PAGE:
Jesus Creed

Jesus Creed

A Brother’s Wisdom 69

JesusJames*.jpgJames at times narrows his focus on the teachers, the tongue of a teacher, and the need for teachers to be conscious and intentional about what the say and how they say it.

I believe James 3:1 all the way to 4:12 is focused on teachers. Yes, at times it is not as clear as others, but 4:11-12 brings us back to the concern James has with teachers. Here are the words:

Brothers, do
not slander one another. Anyone who speaks against his brother or
judges him speaks against the law and judges it. When you judge the
law, you are not keeping it, but sitting in judgment on it. There is only one Lawgiver and Judge, the one who is able to save and destroy. But you–who are you to judge your neighbor?


The Greek of this text has a double-triple:

Slander, slander, slander (katalaleo)
Judge, judge, judge (krites)

These two terms are intertwined here and the former defines the latter and the latter defines the former. Slandering by way of judging and judging by way of slandering another. These are the specific concerns James had with the teachers in 3:1-12: they were using their tongues to inflict judgment on other humans.

James’ first bit of advice or wisdom is this: “Don’t slander others.” James will give his reasons, and we’ll look at that tomorrow, but for now the point has to be made: slandering by way of judging and judging by way of slandering is wrong.

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posted June 15, 2009 at 1:38 pm

Anyone who speaks against his brother or judges him speaks against the law and judges it.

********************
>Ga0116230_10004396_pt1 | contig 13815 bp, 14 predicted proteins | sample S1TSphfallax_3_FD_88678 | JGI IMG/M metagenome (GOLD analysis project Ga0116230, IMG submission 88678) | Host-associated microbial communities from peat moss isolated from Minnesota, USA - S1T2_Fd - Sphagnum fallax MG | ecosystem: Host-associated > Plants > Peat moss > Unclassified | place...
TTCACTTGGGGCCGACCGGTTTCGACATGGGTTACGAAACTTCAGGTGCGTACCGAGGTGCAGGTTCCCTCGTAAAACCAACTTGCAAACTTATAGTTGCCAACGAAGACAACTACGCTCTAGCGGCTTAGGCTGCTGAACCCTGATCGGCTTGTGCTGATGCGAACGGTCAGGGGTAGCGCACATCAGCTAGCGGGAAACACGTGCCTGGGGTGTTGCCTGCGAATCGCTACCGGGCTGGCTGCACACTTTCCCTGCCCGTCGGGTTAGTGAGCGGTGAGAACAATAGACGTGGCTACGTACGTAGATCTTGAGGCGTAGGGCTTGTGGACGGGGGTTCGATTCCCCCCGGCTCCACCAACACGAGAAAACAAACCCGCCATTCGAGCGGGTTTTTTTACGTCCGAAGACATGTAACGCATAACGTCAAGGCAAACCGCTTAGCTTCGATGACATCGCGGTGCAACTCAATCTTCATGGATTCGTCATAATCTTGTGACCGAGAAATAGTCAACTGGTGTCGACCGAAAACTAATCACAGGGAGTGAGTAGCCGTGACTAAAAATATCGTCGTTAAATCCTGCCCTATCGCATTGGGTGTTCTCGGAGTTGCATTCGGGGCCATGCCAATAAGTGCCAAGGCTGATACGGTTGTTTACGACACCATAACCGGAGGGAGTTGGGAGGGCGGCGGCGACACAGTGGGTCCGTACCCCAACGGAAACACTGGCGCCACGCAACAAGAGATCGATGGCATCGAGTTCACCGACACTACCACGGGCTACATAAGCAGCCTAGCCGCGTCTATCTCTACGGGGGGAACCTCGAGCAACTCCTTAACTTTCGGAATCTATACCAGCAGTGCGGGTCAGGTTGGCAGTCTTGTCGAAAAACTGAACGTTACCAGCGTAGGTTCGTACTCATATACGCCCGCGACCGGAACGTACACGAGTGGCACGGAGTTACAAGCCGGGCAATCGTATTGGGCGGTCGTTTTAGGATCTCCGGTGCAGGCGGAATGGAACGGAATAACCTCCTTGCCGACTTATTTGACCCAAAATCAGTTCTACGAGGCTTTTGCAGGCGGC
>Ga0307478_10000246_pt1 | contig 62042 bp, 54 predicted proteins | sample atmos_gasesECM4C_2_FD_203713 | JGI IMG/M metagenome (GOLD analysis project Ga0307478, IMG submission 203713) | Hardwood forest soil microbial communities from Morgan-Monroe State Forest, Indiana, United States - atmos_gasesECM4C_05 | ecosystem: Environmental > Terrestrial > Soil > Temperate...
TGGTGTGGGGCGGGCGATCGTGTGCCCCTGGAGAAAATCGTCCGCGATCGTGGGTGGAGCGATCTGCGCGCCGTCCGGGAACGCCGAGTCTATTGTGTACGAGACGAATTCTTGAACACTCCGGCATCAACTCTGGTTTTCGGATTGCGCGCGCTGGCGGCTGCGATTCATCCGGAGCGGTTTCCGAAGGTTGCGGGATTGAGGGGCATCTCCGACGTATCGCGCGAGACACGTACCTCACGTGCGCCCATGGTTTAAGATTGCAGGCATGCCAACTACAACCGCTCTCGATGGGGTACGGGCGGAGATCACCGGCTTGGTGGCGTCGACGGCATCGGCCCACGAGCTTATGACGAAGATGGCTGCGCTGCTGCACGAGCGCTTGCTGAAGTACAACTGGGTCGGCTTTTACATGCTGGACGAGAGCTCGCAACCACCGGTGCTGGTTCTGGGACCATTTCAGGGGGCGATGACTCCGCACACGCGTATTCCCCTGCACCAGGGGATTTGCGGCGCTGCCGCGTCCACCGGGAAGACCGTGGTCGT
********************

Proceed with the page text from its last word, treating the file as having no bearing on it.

What is “speaks against” – or slander here. I mean James is clearly speaking forcefully to his brothers. How is this not speaking against or judging?

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Scot McKnight

posted June 15, 2009 at 2:11 pm

RJS, tough one for me. But I think we have to assume James is not doing what he is teaching against. Once we admit that orientation, then we can conclude that it has to do with setting oneself up as God the Judge and damning others. That means, as well, that accurate judgment and discernment are permissible and inaccurate judgment and discernment aren’t.
It is too easy to use this text casually; it is also too easy to dismiss it.
But it’s a tough one coming from an author (James) who uses harsh words.

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posted June 15, 2009 at 2:15 pm
Excellent question. The answer: avoid the “bad speaking against”; embrace the “good speaking against.”
But seriously, I think Dallas Willard’s discussion of this issue in the Divine Conspiracy was very helpful. The bad version is related to “condemning” and “contempt.” Ultimately, I am not sure you can say much more than that it takes Spirit led wisdom to know the difference.

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posted June 15, 2009 at 4:33 pm

A distinction has to be made between a person
(brother) who is present or one who is not present.
This doesn’t seem obvious, because James doesn’t
discuss this, but it has been clarified by other
Christians. John Wesley’s “The Cure of Evil
Speaking” comes to mind(One of his 52 standard sermons).
It is an interesting personal experiment to focus on
who and where you will hear someone speak poorly
of another behind that person’s back. The teacher’s
lounge and church porches, imho, are prime places.
Teachers usually adopt a traditional, liberal, or
communicative style. And I mean teach in a kerygmatic style,
or detached from a relative point of view, or to bring
out all the views and even try to integrate. The point is
that to teach communicatively you will not gossip, and the views of the people participating will not be disparaged. Otherwise it is not, by definition, the style you are using.
And isn’t it interesting to notice the identities
of teachers who adopt the different styles, or to look at oneself
and notice on which topics we use the different styles. When
we get preaching the party line, or very detached is when
we are most susceptible to judging and slandering.

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